The evening started well with fizzy drinks and olives in the bar of a small London theatre reviving a play once describe as ‘elusive’. On entering the auditorium the two old miseries sitting at the end of our row reading newspapers, refused to let us pass. “You’re sitting in the middle. Enter from the other side,” said the man without looking up. This meant walking across the stage and flattening ourselves against a supporting pillar to gain access, but it made us laugh…
Then the lights went down and two minutes into the piece about a vicar and a hoodie conman, I’d lost interest. My heart sank. When you’re losing the will to live, an hour in the dark is a very long time.
First instincts can be wrong. There were moments that were truly engaging. But as the first act drew to a close there was a Chaplinesque sequence where the snoring Vicar’s good suit and shoes (he’s fallen asleep mid-conversation on a public bench near the sea on an overcast day) are stolen by the young man who is, incidentally, raising a six-week-old baby in a supermarket trolley.
For me it was a silliness too far. I was already struggling with the vicar’s failure to ring Social Services or to at least inquire about the child’s provenance, its welfare, or its mother’s whereabouts. Thankfully, my companion was equally irritated. We left at the interval hoping the actor didn’t catch a cold from being left undressed on a bench and genuinely surprised that, apart from a woman who’d been admonished for sighing and exclaiming loudly and a bespectacled man in deep slumber who was genuinely snoring, large numbers of the audience were clearly enraptured by proceedings.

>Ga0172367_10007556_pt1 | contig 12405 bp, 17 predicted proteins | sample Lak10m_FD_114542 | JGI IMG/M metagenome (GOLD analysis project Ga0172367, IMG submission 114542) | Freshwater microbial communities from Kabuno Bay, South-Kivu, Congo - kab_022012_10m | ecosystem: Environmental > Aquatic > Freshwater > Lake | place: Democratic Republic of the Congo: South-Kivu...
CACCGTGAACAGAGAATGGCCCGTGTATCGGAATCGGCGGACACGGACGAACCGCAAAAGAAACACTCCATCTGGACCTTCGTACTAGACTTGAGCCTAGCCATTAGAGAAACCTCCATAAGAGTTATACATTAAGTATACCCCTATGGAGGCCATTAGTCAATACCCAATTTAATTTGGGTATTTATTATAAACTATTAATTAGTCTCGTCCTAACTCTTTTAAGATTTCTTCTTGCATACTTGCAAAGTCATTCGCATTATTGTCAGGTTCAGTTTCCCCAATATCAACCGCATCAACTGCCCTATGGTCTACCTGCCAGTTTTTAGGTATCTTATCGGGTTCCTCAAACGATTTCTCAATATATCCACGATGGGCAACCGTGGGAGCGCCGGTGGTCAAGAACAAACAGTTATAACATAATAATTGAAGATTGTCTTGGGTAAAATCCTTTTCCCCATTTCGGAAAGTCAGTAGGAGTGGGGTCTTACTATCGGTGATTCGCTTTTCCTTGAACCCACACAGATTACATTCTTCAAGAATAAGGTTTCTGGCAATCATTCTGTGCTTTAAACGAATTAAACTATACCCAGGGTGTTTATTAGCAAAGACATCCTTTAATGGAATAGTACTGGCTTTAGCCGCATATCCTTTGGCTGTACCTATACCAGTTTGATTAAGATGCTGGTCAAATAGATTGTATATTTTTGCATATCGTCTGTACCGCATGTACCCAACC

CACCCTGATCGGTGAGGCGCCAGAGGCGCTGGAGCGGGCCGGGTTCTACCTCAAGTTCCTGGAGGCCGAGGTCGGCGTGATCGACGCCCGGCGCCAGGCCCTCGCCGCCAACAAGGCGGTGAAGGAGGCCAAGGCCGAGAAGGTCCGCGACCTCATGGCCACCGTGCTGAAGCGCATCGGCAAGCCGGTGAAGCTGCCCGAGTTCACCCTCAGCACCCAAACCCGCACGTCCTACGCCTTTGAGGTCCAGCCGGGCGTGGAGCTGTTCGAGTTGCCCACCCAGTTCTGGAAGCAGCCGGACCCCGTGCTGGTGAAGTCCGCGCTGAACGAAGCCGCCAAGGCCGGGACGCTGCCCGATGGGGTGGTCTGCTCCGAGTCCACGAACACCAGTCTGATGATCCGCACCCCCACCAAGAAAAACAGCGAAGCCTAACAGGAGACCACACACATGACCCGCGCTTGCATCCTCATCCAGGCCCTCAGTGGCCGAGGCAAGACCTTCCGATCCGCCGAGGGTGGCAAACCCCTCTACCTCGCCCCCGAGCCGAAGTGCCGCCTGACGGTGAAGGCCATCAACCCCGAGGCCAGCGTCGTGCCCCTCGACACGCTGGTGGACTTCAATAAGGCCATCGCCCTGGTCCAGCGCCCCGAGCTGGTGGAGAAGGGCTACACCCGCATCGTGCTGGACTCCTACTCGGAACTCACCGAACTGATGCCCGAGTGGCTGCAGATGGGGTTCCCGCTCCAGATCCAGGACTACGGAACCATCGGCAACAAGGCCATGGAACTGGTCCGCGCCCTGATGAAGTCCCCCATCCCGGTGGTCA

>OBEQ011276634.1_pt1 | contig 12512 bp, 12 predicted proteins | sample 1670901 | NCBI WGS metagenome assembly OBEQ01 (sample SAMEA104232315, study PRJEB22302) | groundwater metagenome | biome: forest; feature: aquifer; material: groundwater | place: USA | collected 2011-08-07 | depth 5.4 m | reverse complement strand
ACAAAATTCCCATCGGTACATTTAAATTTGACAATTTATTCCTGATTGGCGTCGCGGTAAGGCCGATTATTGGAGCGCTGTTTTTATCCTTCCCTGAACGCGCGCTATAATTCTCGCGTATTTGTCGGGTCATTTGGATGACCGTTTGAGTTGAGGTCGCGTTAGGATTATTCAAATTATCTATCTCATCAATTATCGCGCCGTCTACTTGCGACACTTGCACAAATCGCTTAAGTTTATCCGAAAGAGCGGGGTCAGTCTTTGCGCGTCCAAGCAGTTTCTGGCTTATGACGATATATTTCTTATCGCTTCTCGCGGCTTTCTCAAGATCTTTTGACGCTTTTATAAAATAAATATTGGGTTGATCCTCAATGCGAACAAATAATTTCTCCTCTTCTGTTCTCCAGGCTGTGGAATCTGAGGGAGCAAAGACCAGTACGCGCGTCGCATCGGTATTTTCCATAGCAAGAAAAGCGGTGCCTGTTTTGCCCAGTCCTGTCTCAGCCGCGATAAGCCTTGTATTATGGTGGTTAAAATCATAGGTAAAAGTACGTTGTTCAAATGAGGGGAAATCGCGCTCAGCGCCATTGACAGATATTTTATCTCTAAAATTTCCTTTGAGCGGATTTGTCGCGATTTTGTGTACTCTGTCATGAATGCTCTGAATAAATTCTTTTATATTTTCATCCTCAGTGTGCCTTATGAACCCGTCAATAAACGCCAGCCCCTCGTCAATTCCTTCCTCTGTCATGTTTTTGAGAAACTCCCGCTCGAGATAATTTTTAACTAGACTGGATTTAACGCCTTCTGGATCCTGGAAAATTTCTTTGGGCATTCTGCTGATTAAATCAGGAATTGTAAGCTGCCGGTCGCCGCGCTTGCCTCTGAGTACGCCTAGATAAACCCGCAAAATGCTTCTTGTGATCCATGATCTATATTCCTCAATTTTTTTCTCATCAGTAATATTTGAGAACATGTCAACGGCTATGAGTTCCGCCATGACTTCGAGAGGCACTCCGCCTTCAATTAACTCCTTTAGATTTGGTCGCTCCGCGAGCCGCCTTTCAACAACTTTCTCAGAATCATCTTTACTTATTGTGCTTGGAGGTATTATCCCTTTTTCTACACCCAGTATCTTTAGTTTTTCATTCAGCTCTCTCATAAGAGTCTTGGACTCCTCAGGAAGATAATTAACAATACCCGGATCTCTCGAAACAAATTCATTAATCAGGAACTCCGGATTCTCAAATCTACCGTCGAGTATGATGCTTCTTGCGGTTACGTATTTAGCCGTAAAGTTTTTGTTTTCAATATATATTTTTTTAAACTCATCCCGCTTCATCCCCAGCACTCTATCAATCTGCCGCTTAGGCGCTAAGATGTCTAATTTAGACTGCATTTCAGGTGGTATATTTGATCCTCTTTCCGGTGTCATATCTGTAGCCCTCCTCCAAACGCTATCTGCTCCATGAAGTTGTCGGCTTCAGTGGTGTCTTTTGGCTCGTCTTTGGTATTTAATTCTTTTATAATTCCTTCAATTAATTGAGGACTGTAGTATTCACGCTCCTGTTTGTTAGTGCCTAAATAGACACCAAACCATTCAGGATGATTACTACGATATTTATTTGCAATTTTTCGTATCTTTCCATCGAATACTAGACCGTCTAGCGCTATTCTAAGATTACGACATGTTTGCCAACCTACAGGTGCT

Einstein reduced relativity to this elegant thought: When a man sits with a pretty girl for an hour, it seems like a minute. But let him sit on a hot stove for a minute, and it’s longer than any hour. An hour in a theatre is a long time if you’re not enjoying yourself, but the conventions of public performance rightly demand we don’t disturb the concentration or enjoyment of others in the space. We have a similar convention at Tricycle Readers. If members hate a particular week’s story or poem, they have to wait until it’s been read to the group, and by the group, before going on the offensive.
What’s different is that we’re listening over coffee and biscuits and the entertainment is free, so there’s no sense of regret when the text is a disappointment, only a driving desire to identify what – if anything – didn’t work and why. Indeed, where else in Central London on a Monday morning can you get 90 minutes of entertainment, analysis, conversation, refreshment, and pure pleasure for the cost of a smile? Attending Tricycle Readers means never wanting to leave in the interval.
We’ve been on our Half Term break, but the group restarts at 10.30 on Monday November 3 and takes us into winter, ending December 1. Why don’t you join us?